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"That's my palm tree! You can't take dates from my palm tree!"
"Aha! We see that you really want your palm tree protected from thieves! My fences provide that protection. I own the four fields that surround your field. I put up stone walls around my fields to prevent trespassing. In doing so, I protected your fields from trespassers and wandering animals also. I asked you to pay for half the costs of the stone walls. You gave me nothing. I asked for at least the cost of bamboo walls - the cheapest wall that will do the job. Still nothing. Finally, I asked for just the salary of hiring a watchman to keep away trespassers and animals. That is even cheaper than bamboo. You still refused."
"I assumed that you were not interested in protecting your field at all, and that was why the walls that I built were of absolutely no use to you. Now I see that you ARE interested in protecting your fruit trees. You objected to someone taking your fruit. You are benefiting from my walls. If so, pay up!"
The question is:
Does the landowner whose field is surrounded by the other's fences have to pay for part of the costs of the fences? If so, how much?
The answer is:
The Gemora (Bava Basra 4b and 5a) discusses this case. The one who built the fence claims that he is giving benefit to his neighbor. Therefore, the neighbor must pay for the benefit that he receives. The neighbor (according to Tosafos) claims that although he is receiving benefit, he could have achieved the necessary protection in a much cheaper fashion, by hiring a watchman. The Tur Choshen Mishpat (158:6,7) rules that the neighbor must pay for half of the cost of the walls.
This puzzle and answer is for learning and discussion purposes only. Do not rely upon it for psak halacha! Consult a Rav to determine the correct halachic ruling.
The table setting was royal. No luxury was spared. The finest silverware, bone china, crystal goblets, and silk tablecloths graced the grand table. The servants began bringing out the food: delicacies from around the world, prepared by the finest gourmet cooks. A meal fit for a king.
And so it was. His Royal Majesty, the King, was escorted to his seat at the head of the table. He sat down ready to partake of the feast. His servant placed the first course on the plate, and set it in front of the King. He raised the fork to his lips and tasted the food.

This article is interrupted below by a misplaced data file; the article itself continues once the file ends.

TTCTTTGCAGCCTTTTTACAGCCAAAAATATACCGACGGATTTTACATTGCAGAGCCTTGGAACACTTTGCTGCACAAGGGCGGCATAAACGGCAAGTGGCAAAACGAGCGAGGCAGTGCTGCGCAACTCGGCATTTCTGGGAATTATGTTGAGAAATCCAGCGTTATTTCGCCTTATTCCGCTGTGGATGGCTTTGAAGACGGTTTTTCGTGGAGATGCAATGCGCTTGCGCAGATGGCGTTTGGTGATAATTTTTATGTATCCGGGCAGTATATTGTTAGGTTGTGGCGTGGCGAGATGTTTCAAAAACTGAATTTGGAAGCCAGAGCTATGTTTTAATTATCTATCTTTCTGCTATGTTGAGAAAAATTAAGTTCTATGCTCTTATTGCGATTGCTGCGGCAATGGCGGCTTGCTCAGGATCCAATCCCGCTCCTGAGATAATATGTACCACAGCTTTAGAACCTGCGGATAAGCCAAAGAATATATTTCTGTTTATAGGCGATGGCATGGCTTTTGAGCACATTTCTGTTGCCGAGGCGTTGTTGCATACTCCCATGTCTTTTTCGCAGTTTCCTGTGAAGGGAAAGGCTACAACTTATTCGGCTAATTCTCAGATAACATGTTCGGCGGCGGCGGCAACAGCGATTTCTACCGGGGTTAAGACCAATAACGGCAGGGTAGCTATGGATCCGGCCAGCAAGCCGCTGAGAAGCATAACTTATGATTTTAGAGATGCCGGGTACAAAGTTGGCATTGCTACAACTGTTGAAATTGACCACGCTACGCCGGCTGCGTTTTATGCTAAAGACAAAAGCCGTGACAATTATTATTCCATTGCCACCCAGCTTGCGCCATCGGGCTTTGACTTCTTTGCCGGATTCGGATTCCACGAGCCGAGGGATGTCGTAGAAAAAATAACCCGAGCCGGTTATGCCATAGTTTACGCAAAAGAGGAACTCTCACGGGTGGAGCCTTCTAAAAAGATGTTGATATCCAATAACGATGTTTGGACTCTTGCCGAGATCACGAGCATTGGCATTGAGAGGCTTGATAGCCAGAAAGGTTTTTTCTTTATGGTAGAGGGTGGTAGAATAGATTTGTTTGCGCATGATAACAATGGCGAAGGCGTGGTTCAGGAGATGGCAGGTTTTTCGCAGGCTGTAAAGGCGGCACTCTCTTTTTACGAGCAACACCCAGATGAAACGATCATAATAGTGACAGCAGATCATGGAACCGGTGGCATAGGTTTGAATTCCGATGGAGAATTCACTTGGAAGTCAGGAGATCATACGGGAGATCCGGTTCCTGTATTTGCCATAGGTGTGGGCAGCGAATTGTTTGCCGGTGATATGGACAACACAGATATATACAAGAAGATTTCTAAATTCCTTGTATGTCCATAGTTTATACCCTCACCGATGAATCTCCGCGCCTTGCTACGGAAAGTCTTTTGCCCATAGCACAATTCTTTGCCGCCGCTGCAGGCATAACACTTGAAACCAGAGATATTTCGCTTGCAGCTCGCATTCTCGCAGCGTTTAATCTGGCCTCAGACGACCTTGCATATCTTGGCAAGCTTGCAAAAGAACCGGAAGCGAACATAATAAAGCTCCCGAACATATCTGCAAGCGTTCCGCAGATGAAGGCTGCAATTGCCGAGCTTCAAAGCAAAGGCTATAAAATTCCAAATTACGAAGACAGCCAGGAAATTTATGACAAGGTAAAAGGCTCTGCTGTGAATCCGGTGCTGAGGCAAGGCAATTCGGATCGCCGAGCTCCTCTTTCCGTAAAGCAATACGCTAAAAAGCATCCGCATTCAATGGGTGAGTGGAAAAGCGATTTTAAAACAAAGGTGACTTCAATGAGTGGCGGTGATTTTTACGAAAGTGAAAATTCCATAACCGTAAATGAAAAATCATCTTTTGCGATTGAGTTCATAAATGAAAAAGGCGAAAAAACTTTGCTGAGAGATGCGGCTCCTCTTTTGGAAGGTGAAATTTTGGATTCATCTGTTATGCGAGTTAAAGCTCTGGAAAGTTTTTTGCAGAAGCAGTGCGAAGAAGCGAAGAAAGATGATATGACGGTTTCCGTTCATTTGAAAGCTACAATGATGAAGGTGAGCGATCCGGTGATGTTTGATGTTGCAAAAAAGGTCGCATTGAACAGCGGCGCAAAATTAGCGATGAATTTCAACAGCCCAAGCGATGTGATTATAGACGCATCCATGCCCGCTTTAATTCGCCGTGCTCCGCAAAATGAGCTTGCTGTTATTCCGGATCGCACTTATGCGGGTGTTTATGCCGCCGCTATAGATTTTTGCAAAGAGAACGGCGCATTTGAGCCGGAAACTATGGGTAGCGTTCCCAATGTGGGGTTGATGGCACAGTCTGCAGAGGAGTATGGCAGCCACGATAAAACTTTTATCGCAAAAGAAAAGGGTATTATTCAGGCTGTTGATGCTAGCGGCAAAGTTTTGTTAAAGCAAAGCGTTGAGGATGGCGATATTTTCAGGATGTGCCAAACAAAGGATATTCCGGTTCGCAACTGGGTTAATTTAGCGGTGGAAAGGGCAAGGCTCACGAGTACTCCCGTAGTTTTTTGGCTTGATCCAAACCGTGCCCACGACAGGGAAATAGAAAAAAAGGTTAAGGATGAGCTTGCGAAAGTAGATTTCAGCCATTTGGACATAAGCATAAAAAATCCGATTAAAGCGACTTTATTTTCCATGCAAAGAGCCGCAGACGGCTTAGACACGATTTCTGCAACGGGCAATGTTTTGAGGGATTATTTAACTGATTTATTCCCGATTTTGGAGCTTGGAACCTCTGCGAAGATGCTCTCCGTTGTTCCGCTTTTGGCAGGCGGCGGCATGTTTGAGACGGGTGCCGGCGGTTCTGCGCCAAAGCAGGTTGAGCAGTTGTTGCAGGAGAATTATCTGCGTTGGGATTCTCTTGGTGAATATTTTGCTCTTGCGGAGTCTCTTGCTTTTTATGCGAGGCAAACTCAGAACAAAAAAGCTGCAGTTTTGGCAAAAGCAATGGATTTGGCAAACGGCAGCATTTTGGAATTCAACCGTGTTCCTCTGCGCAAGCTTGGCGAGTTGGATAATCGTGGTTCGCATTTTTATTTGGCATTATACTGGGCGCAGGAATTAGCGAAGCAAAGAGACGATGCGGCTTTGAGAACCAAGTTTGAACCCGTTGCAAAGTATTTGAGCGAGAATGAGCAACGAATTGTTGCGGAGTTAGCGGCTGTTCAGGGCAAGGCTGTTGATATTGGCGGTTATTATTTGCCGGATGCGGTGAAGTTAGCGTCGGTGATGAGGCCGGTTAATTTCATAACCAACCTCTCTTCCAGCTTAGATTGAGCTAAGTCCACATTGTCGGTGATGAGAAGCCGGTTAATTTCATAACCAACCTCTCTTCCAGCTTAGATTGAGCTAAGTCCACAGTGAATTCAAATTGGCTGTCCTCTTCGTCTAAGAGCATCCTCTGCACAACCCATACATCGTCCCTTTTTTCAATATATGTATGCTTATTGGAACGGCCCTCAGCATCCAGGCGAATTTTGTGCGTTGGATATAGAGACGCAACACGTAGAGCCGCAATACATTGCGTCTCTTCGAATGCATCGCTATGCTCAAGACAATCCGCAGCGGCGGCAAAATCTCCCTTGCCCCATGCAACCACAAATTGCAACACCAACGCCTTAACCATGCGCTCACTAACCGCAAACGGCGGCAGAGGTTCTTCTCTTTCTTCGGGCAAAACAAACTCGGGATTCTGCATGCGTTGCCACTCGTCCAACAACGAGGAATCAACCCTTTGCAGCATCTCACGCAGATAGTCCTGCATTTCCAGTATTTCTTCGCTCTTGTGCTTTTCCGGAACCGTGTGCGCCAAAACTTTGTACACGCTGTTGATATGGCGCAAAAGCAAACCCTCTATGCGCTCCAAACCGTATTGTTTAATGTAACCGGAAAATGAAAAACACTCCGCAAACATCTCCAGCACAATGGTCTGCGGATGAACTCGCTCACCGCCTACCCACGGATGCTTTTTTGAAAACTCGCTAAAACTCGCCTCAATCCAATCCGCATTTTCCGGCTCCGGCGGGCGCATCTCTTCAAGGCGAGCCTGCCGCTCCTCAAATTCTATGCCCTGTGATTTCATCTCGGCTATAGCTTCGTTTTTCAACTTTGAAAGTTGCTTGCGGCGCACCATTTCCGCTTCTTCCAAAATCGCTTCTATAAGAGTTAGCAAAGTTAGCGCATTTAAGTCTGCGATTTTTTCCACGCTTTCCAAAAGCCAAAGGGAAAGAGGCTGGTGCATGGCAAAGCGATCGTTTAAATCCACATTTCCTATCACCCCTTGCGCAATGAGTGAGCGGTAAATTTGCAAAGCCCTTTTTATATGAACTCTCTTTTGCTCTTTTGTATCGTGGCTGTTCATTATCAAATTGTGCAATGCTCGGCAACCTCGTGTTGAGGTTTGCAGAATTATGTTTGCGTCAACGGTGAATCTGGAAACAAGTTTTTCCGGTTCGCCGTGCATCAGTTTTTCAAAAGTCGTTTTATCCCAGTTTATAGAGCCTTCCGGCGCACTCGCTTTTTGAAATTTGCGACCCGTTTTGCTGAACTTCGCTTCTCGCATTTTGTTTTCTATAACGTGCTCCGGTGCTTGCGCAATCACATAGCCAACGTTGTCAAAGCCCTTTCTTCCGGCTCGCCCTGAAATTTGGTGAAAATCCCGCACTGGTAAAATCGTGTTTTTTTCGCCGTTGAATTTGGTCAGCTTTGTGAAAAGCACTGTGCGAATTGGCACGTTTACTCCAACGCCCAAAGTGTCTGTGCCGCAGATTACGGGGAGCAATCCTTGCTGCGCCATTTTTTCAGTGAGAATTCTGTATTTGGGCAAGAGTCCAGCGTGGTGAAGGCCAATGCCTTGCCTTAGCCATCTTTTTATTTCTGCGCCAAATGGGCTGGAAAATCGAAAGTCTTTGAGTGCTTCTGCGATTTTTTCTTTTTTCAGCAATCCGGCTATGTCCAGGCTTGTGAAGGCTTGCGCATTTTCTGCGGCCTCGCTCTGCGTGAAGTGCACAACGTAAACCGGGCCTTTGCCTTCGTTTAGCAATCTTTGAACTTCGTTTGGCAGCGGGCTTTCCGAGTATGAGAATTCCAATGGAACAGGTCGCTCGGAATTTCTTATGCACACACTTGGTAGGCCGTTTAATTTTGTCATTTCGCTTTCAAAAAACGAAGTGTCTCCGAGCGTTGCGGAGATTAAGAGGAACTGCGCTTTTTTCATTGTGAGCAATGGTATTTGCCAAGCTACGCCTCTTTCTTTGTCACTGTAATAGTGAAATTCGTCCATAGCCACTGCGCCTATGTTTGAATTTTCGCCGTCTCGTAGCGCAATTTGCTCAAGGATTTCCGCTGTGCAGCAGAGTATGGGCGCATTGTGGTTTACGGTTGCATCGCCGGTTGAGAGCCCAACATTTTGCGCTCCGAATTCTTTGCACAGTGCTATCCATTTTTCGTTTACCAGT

"This is horrible!!!" he screamed. "There is no salt on these tomatoes!!! The cook knows that I eat tomatoes only with salt!!!"
The King threw the plate on the floor, smashing it to pieces.
"If I see that cook, I'll have his head!!!"
"Yes, Your Majesty," the servant calmly replied.
The King's tirade did not faze him. He had seen it before. Any action or gesture that did not meet the king's expectations 100% threw him into a fit of rage. He lost control of himself.
"The King is not a king," the servant thought. "He is nothing more than a lowly slave. His tayvas (desires) rule over him. Such a person is a servant to his appetite, his petty pleasures, and his craving for honor and power. Who is truly a king? My friend the nozir. He rules over his desires. That is real kingship."
"A man or woman who shall dissociate himself ('yafli') by taking a Nazerite vow of abstinence" (Bamidbar 6:2). The verse uses the word "yafli" to mean dissociate. The same root word ("pela") also means amazing. The Eben Ezra explains that the nozir did an amazing thing. Most of the world is running after their desires. Their days are filled with the pursuit of money, power, physical pleasures, and prestige. This nozir took a vow to refrain from wine and cutting the hair, in order to come closer to Hashem and serve Him better. How does the Torah value this seemingly small action? 'He will be holy. The crown of his G-d is upon his head. All the days of his nazirus he is holy to Hashem.' (Bamidbar 6:5,7,8). The Medrash Rabba relates that Hashem considers him as a Kohen Gadol, the holiest of all people. Both he and Kohen Gadol may not become tomei (impure). He wears Hashem's crown (so to speak) on his head, just like a Kohen Gadol. He acquires a higher level of kedusha (holiness), just like a Kohen Gadol.
This is perplexing. Is it that difficult to refrain from wine and hair cutting? Is it such a great act of spiritual heroism to earn a person a Heavenly Crown? Rav Leib Chasman answers that the nozir teaches us the great value of a pure, holy thought. Spiritual accomplishments are measured by quality, not quantity. The nozir takes a small step closer to Hashem. His sincere desire, expressed in this action, brings him to a completely new madrayga, a level of holiness. The Eben Ezra concludes with a compelling statement. "Know that all of mankind is servants to the pleasures of the world. One who is free of his tayvas; he is the true king who has the crown and glory of royalty upon his head."
Kinderlach . . .
We do not take the vow of nazirus in our days. However, we can capture a bit of his kedusha. How? By ruling over our tayvas, in our own way. Don't be a slave to sweets. You don't have to get the first candy, or the biggest piece of cake, or the most ice cream. Be happy and satisfied with what you get. Even if you get nothing, you can also be happy. How? Because you have taken a step closer to Hashem. We see how He values the nozir. He values your deeds also. The nozir is a pela. He goes against the whole world. Dare to be different. Take a step toward Hashem.
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